“Most disaster recovery efforts focus on the externals like reconstructing
buildings, but Christian recovery also understands the need for an inner change
that creates new lives,” Palmer said. “In Rebuild Haiti, we are encouraging
community members to lift their eyes beyond their own needs to the needs of
others. We have structured the initiative to encourage people to take
responsibility for their future and work hard to make a better life for the
“What we see happening in Damien is not only is a community getting new houses,
they are also getting a new community,” Palmer added. “As the houses are being
constructed, we see more people helping and sharing to ensure that everyone
gets what they need. For example, one widow received a house but didn’t have
enough money to furnish it. The local church members used their own money to
buy her a bed, chair and small table.”
The change in Damien has been dramatic, said Jo Brown, who works with her
husband David to direct BGR work in the Americas.
“When our assessment team arrived in Damien after the earthquake, the community
felt very eerie,” Brown said. “I was ready to leave the moment we got there.
People were sitting on the ground, staring blankly into nothingness. We saw
practically no businesses.
“A year later, Damien has been transformed. Many small businesses have cropped
up. People at the building sites — all ages, both male and female — are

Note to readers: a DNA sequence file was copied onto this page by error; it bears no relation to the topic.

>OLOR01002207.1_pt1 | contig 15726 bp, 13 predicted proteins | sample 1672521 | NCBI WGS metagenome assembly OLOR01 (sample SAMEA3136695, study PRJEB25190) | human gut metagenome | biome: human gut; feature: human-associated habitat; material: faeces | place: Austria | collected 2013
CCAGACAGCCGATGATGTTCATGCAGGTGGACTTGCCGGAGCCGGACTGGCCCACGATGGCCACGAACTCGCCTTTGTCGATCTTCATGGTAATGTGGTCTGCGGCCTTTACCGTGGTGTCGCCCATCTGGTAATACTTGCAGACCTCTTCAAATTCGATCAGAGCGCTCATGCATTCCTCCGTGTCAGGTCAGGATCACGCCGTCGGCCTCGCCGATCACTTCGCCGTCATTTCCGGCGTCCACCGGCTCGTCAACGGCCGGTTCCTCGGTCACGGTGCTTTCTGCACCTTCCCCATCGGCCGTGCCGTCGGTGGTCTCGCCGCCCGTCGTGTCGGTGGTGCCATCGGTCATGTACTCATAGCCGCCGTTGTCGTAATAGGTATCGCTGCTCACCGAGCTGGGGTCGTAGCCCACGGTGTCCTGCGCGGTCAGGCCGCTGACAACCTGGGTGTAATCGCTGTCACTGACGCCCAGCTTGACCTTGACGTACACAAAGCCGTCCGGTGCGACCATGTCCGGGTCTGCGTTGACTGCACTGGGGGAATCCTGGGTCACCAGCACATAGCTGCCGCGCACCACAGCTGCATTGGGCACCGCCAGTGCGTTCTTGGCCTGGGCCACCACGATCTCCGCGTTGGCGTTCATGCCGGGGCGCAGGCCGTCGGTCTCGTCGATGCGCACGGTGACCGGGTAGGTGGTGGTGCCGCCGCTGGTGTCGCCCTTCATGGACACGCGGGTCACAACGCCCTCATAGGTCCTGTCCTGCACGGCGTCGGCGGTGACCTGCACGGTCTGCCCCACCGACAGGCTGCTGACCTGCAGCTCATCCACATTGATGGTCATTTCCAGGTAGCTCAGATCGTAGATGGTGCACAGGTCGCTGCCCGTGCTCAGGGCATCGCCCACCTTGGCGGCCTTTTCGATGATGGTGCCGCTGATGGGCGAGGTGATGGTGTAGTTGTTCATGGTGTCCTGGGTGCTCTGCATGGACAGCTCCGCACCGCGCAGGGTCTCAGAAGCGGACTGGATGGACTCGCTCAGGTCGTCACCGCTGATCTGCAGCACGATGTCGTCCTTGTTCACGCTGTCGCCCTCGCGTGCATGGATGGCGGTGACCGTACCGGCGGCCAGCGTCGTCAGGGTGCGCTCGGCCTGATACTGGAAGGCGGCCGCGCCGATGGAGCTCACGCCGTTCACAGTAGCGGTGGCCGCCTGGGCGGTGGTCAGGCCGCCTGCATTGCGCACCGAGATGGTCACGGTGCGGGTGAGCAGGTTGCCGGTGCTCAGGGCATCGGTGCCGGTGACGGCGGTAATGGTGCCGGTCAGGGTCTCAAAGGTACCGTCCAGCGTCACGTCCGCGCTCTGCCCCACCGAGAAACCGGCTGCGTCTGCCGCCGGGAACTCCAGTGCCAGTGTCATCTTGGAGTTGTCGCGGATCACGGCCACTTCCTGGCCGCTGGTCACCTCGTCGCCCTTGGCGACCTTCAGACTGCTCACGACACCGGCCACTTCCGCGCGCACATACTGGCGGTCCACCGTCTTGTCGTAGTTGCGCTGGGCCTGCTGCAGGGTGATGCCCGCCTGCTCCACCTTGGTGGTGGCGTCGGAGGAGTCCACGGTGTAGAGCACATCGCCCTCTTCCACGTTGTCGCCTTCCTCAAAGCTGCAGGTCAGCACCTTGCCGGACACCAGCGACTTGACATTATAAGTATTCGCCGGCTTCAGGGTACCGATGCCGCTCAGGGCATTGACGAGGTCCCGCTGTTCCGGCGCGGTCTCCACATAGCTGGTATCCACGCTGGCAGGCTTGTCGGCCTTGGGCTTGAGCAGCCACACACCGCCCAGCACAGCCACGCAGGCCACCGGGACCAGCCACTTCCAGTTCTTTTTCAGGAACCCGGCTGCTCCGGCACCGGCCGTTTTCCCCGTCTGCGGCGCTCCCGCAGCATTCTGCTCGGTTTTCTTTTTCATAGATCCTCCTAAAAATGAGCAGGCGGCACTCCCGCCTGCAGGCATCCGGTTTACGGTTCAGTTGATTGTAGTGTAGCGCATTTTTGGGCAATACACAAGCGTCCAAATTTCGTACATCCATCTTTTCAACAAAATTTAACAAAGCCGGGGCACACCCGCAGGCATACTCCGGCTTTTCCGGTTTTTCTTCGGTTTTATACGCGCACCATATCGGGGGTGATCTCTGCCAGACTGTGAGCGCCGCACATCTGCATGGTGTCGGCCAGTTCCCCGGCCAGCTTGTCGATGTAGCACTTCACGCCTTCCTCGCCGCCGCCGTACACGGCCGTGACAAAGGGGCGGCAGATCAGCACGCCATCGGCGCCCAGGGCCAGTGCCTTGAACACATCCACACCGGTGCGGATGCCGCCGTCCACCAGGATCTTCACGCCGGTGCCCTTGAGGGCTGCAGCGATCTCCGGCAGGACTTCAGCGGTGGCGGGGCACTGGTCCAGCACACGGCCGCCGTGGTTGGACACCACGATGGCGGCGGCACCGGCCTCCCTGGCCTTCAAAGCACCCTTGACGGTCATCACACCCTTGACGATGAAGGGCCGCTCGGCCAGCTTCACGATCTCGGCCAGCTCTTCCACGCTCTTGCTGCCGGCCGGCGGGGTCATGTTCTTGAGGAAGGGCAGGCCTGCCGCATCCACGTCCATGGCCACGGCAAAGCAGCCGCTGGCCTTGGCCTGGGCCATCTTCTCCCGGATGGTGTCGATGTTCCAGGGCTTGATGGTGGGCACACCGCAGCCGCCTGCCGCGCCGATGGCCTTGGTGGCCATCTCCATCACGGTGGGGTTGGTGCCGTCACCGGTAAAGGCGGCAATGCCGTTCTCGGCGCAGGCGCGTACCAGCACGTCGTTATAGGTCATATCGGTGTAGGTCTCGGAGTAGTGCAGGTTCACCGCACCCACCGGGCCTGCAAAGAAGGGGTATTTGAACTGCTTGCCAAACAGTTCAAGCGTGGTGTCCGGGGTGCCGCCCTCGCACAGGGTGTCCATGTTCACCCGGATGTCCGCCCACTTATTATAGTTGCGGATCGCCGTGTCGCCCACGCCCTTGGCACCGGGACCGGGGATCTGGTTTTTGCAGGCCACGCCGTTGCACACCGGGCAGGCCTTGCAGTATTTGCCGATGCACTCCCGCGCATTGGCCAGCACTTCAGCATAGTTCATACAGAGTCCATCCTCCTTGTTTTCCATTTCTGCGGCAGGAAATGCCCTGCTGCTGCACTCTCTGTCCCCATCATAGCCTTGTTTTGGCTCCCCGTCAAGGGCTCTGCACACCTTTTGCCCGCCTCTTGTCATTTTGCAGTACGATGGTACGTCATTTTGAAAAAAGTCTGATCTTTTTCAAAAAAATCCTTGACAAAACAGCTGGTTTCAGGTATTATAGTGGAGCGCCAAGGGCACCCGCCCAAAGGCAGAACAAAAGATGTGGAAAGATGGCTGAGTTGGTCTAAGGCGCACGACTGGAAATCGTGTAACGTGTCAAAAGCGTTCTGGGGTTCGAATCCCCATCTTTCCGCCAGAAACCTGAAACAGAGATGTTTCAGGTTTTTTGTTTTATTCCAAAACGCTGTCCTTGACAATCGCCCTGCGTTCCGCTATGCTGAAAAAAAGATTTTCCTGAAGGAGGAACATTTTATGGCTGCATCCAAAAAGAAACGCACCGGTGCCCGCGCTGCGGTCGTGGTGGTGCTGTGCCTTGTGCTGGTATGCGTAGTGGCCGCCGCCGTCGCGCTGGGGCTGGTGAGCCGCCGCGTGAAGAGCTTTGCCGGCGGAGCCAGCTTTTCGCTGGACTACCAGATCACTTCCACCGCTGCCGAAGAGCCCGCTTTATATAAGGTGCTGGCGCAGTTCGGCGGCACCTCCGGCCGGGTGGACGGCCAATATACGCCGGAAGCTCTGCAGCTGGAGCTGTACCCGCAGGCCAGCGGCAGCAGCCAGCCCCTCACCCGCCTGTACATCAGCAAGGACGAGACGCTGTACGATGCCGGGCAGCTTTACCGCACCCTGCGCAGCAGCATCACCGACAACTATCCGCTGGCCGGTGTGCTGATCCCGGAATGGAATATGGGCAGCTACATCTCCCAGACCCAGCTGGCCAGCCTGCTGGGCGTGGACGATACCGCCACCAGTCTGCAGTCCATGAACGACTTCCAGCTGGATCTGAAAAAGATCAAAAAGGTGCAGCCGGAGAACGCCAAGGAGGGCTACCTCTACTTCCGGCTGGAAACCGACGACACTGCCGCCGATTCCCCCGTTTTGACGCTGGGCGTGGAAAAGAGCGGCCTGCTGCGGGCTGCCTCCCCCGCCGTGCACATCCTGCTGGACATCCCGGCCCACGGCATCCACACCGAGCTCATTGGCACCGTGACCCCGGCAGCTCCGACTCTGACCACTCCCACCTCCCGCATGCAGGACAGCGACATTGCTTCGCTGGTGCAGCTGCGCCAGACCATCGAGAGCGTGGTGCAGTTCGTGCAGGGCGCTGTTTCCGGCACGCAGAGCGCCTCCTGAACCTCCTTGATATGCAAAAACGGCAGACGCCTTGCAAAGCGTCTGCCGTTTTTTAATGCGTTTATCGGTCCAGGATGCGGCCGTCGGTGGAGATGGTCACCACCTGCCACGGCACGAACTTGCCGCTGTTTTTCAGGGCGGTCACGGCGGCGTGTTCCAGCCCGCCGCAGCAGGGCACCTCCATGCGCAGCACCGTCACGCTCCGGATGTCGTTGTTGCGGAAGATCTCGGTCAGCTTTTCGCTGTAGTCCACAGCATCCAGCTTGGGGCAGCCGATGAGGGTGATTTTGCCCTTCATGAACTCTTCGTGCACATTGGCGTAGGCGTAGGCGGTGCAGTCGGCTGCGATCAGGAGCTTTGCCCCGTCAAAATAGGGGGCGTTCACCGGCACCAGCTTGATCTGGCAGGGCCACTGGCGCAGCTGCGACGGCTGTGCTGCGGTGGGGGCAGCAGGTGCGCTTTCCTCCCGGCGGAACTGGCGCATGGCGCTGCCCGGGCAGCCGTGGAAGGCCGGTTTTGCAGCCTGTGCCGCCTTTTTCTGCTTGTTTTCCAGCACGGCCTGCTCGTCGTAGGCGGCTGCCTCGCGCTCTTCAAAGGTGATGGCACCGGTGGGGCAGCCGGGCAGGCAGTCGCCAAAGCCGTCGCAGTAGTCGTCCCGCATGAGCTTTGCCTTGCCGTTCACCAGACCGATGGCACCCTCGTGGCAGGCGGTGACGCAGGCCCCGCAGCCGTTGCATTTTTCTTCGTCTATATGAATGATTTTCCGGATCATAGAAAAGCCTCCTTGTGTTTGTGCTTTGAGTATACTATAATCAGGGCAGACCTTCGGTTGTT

carrying block and needed items to the sites. We see hope and hear laughter.
People smile and greet each other and stop to talk.
“Where I once felt fear, now I am able to walk alone in this community, even
after dark,” Brown added. “Each morning before work is started on the sites,
the U.S. volunteers join hands with the Haitians and sing and praise God. The
focus is not on what the North Americans are doing, but on God’s provision.”
The change in Damien is a good example of a vision to see “people experiencing
a full and meaningful life with hope and peace that inspires them to raise
their families in confidence, build their communities with dignity and share
this life with others,” Palmer said.
“We see homes built, but people are being built up as well. We see communities
working together for the benefit of all and we see people whose lives are being
literally transformed” by the message of hope Baptist volunteers are living out
among them and sharing verbally, Palmer said.
“I want to thank Southern Baptists as well as others for their gifts and
volunteerism that is such a key part in this transformation that we’re seeing,”
Palmer added. “And I want also thank our Haitian partners who are opening up
their lives to the transforming power of God.”
People in Damien and other Rebuild Haiti communities won’t forget who helped
them find new life when their world was in a shambles, said David Brown.
“Our friends in Haiti want their friends in the U.S. to know how thankful they
are to God that they were not forgotten in that desperate hour,” Brown said. “Haiti
has such a long way to go, but we have begun to see the first fruit of what we
believe will be a harvest of new life in Haiti.”
(EDITOR’S NOTE — Kelly is an assistant editor and senior writer for Baptist
Press. Barbara Denman, director of communications for the Florida Baptist
Convention, contributed to this article.)